Games are a product, created by real businesses, and often for millions of real dollars (and here is a study that says so). As such, just like the magazines, game publishers have to appeal to a group that would potentially be most interested in buying, and the vast majority of that group, in both cases, is male. Yes, girl gamers are a thing, and yes, I’ve heard of that “study” done by the ESA, which says that “42 percent” of all “gamers” are “women”. Well, “bullshit” is what I have to say to that.

HERE’S WHY:

Also, according to my calculations, Fable III sucked.

Before writing this, I did a little experiment that anyone can easily repeat: I played a bunch of random multiplayer games that encouraged some communication, to see just how long it would take me to encounter a female. Whenever someone resembled a girl in name, avatar or appearance, I would make sure to find out their gender, looking like a desperate douche in the process.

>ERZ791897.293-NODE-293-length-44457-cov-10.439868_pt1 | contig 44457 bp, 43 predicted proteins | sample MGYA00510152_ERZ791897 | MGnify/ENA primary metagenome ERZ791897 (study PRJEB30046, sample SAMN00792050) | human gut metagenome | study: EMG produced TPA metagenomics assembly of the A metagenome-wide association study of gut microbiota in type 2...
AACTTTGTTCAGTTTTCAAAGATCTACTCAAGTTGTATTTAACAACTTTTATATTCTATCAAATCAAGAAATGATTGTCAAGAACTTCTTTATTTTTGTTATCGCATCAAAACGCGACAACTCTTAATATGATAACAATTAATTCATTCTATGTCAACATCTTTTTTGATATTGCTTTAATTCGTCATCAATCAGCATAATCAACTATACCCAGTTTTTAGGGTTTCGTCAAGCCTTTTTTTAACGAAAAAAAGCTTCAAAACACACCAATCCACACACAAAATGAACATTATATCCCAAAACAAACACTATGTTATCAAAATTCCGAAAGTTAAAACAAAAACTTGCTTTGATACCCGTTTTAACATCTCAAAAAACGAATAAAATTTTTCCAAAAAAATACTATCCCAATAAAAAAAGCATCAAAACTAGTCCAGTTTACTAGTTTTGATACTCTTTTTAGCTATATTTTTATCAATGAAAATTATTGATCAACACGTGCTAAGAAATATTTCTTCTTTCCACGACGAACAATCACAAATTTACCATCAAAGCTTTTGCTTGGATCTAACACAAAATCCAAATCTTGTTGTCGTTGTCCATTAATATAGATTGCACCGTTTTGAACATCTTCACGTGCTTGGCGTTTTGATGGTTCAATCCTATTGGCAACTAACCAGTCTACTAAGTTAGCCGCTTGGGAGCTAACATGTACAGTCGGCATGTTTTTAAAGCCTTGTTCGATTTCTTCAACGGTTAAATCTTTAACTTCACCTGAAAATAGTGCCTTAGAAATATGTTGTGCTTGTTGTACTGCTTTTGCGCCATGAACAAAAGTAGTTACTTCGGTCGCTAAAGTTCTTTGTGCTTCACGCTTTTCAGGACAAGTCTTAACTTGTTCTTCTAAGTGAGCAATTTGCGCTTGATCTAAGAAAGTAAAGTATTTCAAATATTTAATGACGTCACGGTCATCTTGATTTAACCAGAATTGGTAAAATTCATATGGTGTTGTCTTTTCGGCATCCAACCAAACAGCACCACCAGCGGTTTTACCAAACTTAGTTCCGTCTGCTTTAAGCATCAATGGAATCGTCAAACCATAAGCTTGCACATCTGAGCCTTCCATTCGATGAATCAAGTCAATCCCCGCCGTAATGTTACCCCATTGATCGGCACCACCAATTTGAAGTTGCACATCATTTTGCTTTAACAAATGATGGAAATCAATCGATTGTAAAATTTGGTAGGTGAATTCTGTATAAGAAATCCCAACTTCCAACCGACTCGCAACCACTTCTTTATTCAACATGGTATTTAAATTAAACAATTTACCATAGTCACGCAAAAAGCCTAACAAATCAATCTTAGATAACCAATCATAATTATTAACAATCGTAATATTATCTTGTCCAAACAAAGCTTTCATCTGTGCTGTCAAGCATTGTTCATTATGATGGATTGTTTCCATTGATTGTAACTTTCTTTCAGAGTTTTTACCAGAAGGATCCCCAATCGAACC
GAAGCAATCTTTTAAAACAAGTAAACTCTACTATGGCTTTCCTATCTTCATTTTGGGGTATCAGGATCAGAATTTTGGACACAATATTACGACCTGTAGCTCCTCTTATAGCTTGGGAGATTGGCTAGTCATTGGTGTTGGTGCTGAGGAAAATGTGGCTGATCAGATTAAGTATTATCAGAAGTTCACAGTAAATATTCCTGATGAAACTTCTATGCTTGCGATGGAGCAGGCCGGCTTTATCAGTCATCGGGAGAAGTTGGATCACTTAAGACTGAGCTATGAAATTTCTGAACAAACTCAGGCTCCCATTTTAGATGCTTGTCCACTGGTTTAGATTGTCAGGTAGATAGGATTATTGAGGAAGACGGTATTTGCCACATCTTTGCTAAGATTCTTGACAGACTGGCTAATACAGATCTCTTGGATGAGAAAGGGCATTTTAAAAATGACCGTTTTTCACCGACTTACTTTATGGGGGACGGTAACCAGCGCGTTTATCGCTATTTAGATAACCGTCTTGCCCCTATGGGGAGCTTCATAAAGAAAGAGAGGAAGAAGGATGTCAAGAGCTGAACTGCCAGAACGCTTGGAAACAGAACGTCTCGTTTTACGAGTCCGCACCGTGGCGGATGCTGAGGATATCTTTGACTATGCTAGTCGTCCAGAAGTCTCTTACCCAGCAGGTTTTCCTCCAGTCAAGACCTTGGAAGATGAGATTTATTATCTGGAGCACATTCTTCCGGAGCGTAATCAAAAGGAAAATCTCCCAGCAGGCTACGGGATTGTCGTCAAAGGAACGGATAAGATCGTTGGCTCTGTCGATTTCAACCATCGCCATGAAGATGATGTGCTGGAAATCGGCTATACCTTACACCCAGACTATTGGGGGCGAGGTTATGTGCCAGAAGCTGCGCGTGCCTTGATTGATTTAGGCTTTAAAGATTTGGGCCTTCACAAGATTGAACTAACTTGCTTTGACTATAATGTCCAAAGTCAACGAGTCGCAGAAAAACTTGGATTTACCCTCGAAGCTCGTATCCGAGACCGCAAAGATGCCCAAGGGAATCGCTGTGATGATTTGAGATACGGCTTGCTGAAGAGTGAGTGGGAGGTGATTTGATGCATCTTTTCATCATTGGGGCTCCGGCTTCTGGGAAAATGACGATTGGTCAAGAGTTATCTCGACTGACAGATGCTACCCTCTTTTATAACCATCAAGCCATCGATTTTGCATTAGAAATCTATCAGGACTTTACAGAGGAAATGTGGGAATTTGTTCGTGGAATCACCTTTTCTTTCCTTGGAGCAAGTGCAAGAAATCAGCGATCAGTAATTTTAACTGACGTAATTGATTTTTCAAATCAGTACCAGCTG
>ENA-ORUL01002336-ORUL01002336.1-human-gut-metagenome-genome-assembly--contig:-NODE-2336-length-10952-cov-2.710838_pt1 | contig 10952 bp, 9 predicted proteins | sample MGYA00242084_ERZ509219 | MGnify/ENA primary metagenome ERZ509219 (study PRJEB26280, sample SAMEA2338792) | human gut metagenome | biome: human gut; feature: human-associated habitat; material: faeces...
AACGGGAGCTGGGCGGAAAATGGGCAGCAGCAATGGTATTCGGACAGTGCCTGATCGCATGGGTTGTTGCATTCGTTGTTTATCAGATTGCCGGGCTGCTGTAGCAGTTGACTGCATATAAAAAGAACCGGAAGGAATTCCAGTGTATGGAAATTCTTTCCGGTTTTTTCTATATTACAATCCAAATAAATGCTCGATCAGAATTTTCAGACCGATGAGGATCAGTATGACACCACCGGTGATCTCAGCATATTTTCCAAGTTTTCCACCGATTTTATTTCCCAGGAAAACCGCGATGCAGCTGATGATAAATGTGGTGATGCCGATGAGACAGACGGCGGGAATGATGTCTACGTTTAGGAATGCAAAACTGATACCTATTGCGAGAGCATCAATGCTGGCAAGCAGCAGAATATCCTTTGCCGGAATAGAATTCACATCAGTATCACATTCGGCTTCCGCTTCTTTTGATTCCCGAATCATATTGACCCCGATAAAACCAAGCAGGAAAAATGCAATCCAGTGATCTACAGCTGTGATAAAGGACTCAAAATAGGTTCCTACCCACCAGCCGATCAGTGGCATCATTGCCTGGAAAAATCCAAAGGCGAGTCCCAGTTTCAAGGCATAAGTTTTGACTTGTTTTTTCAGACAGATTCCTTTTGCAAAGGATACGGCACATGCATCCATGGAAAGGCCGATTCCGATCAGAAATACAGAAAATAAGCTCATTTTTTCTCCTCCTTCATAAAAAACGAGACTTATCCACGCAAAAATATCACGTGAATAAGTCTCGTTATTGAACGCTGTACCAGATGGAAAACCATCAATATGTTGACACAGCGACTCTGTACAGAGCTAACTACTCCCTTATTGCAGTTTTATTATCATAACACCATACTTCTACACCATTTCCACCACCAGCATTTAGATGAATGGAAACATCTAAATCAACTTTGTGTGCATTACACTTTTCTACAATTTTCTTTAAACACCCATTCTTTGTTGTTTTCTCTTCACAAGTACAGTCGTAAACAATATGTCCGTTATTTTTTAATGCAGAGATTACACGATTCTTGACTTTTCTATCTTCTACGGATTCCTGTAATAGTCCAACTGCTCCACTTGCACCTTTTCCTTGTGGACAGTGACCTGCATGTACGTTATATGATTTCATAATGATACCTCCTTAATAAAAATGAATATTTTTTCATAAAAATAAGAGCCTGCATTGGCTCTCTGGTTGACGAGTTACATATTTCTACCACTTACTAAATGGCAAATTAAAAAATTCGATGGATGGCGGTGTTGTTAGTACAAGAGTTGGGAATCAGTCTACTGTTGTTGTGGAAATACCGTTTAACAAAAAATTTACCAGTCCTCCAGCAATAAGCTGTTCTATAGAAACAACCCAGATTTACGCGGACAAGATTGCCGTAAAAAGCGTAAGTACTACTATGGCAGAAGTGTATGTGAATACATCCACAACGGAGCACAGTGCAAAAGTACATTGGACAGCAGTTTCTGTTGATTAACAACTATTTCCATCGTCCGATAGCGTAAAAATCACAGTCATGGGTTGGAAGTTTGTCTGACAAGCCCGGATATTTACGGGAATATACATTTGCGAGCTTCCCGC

Here are the results:

  • Left 4 Dead 2: with four total players per game, I had to change a lobby five (5!) times before encountering someone claiming to be a female.
  • Grand Theft Auto IV: no probable females encountered for 18 minutes and 7 players, until a possible candidate appeared but refused to acknowledge gender.
  • Killing Floor: with five or six players per game, it took me four different server changes to finally get to a confirmed female.
  • Bioshock 2: it took me fifteen minutes to start ANY multiplayer game so I only tried one six-player match and encountered no females.